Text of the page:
Thank you & see you later
Psychedelly, like Beside Magazine before it, was a labour of love. I loved writing, participating in the film community, and talking about smaller events worth attending. I enjoyed interviewing inspiring people and talking about their work. It was great while it lasted, I've learnt a lot, and I wouldn't swap this experience for anything else.
It took me a long time to realise that blogging might be something that I've outgrown. Although it might sound like a relatively simple (and sometimes frivolous/embarrassing/crazy, depending on your outlook) hobby, it takes a lot of time and effort to continuously keep the site up to the standard I'd expect from myself. I don't believe I've succeeded, hence the constant lack of satisfaction - but I kept on pushing myself into something that became a strain, and I'd never want to grow to hate something I was enthusiastic about, deeply cared for and put so much effort in. Both websites were a joy and brought me to places and events I'd never expect to find myself in - I'm very grateful for everyone who enabled that. I've attended exhibitions, venue launches, film previews and festivals - these are cherished memories, and wonderful experiences that allowed me to learn. Thank you!
With ever-shrinking amount of time on my hands, me turning out to be human that needs to rest (who'd have thought?!) and the need to be generally creative (film! scriptwriting! illustration! animation!) - which I always wanted to do - I'd find it difficult to be a proper journalist, which I demanded of myself, and not a faux influencer (not a big fan of the word, as you might know). And with all the changes brought upon the media landscape, influencer isn't exactly a skin I'm 100% comfortable in or anything that I ever cared about; of all the reviews, profiles, news, personal and opinion pieces I've done, I've enjoyed writing about my own experiences the least, which immediately disqualifies me from the "potential blue check" list. Even reviews, which are a polar opposite of the personal piece, and having to have opinions became a chore and made it difficult to just enjoy what I wanted to enjoy rather than cramming everything into my schedule - and I'd much rather interview somebody interesting or come up with new characters and stories and places. Plus it's a tough market for online publications these days, you know, and I've definitely overestimated my ability to do it all. If I wanted to continue and get someone to help me, I'd be hell-bent on paying them - once upon a time I was also a beginner and I know how tough it is. I can't do what I think is the right thing, unfortunately.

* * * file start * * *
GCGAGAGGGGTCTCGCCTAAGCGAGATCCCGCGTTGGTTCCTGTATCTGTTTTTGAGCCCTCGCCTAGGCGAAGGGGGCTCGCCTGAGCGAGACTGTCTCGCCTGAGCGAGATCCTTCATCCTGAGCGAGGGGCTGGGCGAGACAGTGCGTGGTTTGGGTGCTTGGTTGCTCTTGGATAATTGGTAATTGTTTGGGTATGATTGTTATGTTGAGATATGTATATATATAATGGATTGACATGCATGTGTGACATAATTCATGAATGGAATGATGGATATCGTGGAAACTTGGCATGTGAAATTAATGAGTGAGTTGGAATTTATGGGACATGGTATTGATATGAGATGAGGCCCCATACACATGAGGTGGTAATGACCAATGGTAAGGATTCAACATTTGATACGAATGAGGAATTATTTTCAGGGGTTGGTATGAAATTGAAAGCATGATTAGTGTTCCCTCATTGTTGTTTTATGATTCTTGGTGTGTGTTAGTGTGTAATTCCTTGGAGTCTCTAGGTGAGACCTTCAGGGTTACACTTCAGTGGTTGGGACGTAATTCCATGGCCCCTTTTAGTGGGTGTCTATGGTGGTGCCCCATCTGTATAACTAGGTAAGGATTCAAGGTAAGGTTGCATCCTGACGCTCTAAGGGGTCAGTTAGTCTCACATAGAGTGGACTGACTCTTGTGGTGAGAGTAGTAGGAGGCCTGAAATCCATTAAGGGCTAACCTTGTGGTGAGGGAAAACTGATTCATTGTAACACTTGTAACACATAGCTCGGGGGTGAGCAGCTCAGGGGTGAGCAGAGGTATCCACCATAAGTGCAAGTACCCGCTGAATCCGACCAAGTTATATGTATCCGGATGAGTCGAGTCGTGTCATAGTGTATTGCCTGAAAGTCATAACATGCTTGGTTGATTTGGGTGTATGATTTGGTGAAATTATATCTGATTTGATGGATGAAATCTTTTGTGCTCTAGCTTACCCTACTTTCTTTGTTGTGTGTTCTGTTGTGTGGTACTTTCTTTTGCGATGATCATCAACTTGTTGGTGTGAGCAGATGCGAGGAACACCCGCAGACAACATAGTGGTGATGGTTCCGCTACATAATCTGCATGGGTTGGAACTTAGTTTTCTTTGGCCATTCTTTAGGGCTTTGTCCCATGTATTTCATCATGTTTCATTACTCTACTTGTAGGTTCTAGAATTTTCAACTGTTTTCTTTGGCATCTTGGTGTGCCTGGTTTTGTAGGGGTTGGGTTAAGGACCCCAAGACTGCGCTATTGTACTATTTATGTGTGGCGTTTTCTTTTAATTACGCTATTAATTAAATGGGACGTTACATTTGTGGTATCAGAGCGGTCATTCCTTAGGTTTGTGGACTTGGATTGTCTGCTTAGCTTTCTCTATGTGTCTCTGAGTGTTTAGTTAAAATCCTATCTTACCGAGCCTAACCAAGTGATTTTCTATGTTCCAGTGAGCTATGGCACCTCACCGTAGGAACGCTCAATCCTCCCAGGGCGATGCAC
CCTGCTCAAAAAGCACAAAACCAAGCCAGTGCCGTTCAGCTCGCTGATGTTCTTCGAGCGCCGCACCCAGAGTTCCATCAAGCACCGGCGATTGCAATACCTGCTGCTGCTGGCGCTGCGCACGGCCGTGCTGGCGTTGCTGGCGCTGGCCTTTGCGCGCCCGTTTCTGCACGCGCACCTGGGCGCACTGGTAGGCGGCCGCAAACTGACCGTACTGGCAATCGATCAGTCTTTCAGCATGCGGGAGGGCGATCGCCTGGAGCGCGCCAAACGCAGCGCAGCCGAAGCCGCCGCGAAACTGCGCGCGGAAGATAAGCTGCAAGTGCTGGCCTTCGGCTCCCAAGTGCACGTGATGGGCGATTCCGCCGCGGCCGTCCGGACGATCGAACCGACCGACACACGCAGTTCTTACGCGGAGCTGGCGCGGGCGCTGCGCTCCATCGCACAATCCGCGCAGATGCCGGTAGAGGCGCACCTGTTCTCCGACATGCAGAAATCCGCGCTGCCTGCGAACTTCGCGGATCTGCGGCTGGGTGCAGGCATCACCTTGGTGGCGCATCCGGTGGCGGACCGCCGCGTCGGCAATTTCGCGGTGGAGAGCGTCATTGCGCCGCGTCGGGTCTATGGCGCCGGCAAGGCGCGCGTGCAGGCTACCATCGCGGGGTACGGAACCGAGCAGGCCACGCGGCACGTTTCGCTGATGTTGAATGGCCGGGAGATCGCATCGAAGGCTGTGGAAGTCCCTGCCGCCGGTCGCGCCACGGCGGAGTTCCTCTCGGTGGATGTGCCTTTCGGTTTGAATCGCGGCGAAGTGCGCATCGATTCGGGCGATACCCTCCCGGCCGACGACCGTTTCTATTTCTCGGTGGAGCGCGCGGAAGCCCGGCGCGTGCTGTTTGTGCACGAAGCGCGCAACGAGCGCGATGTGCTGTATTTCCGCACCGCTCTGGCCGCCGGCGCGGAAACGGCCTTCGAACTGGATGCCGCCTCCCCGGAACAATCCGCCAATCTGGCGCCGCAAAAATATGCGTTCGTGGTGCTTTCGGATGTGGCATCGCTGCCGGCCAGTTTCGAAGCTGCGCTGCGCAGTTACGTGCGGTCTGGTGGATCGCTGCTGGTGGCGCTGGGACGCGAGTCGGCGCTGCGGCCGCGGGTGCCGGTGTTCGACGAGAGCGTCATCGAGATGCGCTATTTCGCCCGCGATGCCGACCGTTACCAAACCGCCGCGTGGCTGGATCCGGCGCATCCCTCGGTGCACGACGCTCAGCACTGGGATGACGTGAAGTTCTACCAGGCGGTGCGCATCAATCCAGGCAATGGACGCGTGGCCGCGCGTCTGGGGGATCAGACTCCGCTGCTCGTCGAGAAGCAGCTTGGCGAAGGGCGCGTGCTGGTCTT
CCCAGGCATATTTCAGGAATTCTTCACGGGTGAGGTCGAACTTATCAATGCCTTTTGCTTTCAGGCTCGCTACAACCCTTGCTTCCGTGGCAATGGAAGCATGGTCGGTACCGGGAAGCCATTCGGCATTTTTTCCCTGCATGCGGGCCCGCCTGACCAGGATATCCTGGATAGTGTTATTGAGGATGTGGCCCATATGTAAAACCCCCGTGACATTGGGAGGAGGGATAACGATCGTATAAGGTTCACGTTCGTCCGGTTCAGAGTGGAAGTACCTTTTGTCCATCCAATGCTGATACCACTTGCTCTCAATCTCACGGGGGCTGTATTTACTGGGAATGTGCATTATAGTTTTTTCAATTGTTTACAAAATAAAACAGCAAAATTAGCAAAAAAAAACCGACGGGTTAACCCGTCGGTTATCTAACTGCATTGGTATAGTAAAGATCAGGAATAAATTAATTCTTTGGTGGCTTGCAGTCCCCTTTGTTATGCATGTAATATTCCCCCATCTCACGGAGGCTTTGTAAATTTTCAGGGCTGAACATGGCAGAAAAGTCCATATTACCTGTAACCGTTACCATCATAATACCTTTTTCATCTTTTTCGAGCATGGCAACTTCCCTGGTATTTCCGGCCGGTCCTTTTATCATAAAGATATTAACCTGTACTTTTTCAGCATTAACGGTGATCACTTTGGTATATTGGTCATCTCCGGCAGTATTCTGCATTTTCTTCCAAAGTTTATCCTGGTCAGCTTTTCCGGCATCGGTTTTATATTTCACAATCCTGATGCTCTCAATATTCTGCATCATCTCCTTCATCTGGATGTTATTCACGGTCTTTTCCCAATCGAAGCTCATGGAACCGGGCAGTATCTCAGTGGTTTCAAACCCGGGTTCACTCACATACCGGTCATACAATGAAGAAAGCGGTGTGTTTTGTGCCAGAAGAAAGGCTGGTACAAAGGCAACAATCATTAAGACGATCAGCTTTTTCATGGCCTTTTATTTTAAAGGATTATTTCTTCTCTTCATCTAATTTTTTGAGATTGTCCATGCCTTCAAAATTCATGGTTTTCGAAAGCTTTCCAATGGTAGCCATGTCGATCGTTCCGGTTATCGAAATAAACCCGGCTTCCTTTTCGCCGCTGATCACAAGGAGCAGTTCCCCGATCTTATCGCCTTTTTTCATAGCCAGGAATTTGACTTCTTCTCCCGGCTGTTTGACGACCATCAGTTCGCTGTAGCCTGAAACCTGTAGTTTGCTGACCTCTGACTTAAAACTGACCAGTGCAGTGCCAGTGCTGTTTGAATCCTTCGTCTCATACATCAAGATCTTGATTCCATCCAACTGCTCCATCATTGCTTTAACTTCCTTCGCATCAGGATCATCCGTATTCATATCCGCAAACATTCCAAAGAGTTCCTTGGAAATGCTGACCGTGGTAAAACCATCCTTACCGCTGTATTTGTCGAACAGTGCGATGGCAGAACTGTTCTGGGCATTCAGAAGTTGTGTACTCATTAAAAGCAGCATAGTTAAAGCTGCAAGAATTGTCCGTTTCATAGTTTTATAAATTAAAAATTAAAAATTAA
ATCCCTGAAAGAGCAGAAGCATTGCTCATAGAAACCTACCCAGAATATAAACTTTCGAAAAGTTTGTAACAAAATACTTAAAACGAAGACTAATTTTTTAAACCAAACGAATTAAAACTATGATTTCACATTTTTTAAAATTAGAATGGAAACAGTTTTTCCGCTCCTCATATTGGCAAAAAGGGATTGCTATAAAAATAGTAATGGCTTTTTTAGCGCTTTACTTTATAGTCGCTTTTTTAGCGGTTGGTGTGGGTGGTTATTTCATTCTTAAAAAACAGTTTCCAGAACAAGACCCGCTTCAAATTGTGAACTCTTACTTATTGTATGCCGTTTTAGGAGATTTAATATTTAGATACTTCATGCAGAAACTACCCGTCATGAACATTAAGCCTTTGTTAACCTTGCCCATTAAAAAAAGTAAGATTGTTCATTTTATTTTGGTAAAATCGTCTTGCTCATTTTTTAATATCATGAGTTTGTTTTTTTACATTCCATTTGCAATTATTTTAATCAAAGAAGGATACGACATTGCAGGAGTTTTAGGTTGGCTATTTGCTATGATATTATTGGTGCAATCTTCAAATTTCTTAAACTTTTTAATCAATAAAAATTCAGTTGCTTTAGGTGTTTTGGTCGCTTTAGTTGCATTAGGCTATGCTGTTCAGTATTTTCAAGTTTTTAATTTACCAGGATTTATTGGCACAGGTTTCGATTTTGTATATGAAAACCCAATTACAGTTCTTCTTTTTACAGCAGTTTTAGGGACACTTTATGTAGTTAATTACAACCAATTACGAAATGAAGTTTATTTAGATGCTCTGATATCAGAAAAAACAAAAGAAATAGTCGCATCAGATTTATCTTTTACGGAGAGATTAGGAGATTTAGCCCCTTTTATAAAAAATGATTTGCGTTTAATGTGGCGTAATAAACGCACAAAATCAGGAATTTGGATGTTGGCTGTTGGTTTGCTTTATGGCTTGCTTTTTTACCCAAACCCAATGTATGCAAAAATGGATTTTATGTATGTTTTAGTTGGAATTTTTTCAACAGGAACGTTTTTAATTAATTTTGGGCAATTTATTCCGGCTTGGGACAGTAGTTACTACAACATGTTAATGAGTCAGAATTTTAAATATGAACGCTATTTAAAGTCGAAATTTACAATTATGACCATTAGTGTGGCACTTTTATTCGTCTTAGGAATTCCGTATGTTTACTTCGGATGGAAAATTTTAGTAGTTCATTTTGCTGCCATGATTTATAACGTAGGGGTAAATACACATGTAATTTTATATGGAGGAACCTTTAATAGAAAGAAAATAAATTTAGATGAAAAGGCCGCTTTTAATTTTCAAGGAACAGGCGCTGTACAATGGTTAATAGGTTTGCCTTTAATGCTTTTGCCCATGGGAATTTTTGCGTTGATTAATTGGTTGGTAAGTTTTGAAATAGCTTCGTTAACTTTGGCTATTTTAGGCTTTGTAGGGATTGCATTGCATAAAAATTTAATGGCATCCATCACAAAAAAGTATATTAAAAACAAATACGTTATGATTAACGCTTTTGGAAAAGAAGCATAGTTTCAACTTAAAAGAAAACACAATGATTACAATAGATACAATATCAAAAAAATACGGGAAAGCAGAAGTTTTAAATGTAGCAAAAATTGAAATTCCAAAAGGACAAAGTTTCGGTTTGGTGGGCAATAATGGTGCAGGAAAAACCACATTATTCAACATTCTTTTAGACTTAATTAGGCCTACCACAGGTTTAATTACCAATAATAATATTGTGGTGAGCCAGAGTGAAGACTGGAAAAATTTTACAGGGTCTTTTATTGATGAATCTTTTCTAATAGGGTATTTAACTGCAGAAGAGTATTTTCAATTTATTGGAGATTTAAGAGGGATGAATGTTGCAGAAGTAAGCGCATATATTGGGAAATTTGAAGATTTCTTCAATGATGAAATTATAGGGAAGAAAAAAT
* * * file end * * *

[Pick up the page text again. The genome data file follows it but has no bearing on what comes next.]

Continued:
I'm not giving up Psychedelly as a name. It's a nickname I've used online since I was a teenager, and I'm way too attached to it to just leave it. I just need to rethink what Psychedelly means these days because the person behind it has changed (no surprises there, it's been 10 years or so.) I might keep some of the articles I still feel proud of - maybe. Maybe it'll become something else entirely. I don't know as of now, but I know it's something I dreaded for a long time and finally had guts to do: this girl's not a quitter, definitely not a quitter, but she can understand when she needs to step aside.
A massive thank you to people who contributed articles across these few years - you are absolutely phenomenal, and working with you has been truly great. You're all the coolest, greatest, chillest people I know.
Once again, thank you for reading things our wonderful contributors wrote since the beginning - it means a lot. See you in the future!